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The first Eliason snowmobile was built by Carl Eliason in a small garage behind his general store over a two year period during his spare time. Carl's efforts included a lengthy train ride to Milwaukee to purchase bicycle parts required for the drive train and track assembly. The small 1924 snowmobile displayed a front mounted liquid cooled 2.5 HP outboard engine, slide rail track guides,
wooden cleats, rope controlled steering skis and two-up seating located over the track. The running boards were each made of two downhill skis, neatly contoured into the belly pan.

One quarter of a Ford Model T radiator was placed in the front for cooling the outboard motor. Machine operation required that the floating tracks be elevated, the engine started and revved to speed as the spinning track gained momentum. Then, the track was gently lowered to the snow surface to start the snowmobile in motion. The amount of track slippage determined the vehicle speed.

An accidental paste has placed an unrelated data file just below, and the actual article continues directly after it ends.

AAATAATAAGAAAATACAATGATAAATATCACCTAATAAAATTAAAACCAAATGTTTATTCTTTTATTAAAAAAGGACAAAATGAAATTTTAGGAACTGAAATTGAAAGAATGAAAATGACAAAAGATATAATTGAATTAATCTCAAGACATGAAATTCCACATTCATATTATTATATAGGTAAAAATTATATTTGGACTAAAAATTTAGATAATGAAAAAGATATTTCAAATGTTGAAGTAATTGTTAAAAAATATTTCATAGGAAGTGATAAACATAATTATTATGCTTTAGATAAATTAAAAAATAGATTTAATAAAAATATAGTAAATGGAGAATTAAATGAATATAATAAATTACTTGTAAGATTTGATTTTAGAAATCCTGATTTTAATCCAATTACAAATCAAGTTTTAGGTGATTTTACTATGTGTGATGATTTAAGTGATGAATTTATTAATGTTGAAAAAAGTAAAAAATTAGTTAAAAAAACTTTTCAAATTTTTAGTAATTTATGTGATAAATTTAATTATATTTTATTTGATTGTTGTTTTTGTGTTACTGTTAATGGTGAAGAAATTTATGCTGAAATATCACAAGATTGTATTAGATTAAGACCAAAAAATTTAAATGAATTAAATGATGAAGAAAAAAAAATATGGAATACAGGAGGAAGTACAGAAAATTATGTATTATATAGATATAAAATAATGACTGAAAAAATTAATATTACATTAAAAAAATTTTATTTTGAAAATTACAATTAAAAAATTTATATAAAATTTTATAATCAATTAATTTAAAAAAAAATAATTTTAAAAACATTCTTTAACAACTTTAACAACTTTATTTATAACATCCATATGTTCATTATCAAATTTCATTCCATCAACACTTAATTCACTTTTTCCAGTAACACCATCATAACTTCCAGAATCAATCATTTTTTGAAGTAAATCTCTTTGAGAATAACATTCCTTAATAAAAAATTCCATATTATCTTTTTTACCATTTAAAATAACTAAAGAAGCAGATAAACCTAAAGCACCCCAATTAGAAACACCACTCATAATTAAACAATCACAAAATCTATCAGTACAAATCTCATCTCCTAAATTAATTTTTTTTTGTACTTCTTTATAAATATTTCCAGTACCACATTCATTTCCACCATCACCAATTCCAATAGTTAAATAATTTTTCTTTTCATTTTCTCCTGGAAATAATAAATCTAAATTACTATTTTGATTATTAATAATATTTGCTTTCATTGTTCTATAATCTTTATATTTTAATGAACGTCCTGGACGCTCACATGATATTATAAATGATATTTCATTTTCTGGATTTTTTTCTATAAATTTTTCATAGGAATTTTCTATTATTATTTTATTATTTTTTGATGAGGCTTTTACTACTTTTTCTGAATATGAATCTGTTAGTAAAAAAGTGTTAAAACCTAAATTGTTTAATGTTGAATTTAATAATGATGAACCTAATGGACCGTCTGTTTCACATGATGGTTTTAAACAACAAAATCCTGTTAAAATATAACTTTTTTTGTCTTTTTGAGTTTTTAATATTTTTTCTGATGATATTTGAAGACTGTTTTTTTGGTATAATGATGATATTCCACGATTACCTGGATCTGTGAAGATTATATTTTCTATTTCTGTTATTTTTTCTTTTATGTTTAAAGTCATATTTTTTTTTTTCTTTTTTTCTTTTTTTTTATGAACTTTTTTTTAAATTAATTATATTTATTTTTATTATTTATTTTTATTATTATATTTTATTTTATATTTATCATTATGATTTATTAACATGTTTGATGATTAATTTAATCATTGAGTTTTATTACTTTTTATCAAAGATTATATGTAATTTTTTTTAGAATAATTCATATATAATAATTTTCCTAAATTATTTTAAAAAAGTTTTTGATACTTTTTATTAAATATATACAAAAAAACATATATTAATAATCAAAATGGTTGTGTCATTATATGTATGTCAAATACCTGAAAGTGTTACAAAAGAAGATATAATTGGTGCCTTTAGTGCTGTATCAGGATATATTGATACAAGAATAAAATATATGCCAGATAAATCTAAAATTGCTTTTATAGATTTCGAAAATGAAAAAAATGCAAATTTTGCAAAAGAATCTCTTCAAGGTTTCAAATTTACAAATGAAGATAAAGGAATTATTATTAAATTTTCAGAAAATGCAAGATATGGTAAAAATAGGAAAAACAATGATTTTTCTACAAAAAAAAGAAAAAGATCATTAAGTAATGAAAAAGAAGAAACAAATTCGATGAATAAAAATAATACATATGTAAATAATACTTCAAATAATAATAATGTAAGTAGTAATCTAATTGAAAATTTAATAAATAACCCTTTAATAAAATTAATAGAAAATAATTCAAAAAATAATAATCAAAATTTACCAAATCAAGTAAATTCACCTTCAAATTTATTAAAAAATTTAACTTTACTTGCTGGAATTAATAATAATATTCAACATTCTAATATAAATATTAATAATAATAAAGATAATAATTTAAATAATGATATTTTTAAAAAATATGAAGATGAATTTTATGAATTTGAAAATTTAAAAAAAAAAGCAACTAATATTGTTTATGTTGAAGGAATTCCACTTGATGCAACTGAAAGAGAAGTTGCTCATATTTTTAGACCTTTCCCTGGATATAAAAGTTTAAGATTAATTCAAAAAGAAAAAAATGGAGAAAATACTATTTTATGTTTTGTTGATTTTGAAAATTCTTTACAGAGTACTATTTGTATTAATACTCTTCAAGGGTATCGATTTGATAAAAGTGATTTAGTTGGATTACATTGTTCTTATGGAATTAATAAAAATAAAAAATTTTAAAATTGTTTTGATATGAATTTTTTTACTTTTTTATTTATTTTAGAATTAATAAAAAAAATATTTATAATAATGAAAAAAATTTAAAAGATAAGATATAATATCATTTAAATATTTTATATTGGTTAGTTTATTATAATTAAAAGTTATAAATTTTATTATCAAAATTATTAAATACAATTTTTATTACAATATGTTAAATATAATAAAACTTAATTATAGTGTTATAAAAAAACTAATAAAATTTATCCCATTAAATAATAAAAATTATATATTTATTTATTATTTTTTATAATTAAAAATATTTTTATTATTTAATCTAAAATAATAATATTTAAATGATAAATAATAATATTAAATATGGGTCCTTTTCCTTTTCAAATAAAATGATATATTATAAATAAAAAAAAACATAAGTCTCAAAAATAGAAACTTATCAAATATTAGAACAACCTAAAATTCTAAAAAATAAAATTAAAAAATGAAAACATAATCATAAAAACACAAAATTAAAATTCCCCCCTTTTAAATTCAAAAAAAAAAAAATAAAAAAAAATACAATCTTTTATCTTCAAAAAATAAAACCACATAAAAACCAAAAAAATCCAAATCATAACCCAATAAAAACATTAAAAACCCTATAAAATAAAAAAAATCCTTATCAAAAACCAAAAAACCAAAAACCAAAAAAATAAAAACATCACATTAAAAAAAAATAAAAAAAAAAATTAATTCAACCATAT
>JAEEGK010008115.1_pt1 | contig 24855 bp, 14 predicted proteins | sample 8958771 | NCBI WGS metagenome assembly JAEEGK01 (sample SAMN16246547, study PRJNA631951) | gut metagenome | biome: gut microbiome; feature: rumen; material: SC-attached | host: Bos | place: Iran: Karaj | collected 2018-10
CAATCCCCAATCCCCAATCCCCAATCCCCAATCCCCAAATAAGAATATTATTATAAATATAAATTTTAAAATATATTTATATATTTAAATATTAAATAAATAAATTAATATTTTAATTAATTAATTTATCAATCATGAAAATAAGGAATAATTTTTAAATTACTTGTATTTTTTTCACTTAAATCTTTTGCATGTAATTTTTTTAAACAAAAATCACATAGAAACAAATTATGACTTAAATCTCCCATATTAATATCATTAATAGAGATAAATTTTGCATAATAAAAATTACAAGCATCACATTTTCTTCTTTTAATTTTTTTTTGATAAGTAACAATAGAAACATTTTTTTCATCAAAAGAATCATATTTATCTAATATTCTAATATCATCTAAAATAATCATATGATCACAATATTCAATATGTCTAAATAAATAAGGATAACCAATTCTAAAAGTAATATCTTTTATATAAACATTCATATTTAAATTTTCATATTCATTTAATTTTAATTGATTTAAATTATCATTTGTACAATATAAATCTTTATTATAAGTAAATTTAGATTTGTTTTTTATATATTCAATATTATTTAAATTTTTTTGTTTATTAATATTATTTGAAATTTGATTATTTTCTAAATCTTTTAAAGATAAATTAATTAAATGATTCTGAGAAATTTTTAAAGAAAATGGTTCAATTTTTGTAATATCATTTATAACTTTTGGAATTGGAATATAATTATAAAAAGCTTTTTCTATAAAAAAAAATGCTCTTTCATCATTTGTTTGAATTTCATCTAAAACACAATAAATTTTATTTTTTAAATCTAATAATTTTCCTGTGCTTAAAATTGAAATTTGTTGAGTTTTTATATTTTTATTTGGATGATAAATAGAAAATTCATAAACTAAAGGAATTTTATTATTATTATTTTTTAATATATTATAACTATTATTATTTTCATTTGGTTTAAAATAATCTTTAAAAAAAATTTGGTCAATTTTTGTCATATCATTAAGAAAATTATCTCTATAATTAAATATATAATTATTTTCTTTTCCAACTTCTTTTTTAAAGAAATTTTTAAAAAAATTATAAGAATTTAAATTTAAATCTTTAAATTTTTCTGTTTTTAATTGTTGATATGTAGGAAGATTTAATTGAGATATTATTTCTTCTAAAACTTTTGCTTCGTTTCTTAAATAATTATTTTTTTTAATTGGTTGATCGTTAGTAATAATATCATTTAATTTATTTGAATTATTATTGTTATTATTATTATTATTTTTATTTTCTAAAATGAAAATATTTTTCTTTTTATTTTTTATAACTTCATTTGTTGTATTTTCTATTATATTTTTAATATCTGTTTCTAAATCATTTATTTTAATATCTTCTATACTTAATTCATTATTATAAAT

Eliason, the inventor, had his original machine patented in 1927.
Continuing development and refinement during the 15 years of production at Sayner lead to generally larger models of Motor Toboggans. As many as 40 Sayner snowmobiles were built and sold with no three being exactly alike. Trial and error refinements were important to success but the track and suspension concept was carried over on all units.
Both two cylinder and four cylinder motorcycle engines were used as the snowmobiles grew to three and four-up tandem seating capacities. The two cylinder motorcycle engine models sold for $350 while the four cylinder version cost $550. Marketing was aimed at hunters, utility workers and outdoor winter types. Gradually the Eliason Motor Toboggan was becoming known throughout the world.

Eliason models of the 1930's incorporated the twin cylinder 12 HP Excelsior engine. Both the Excelsior, and the later Indian 45 CID 25 HP motors were preferred and used over the Harley-Davidson engines since they came with a single cast unit for engine and transmission. Weight, space and installation ease were important even back then. With Sayner production limited to eight or nine units per year, anticipated World War II production orders could not be met.


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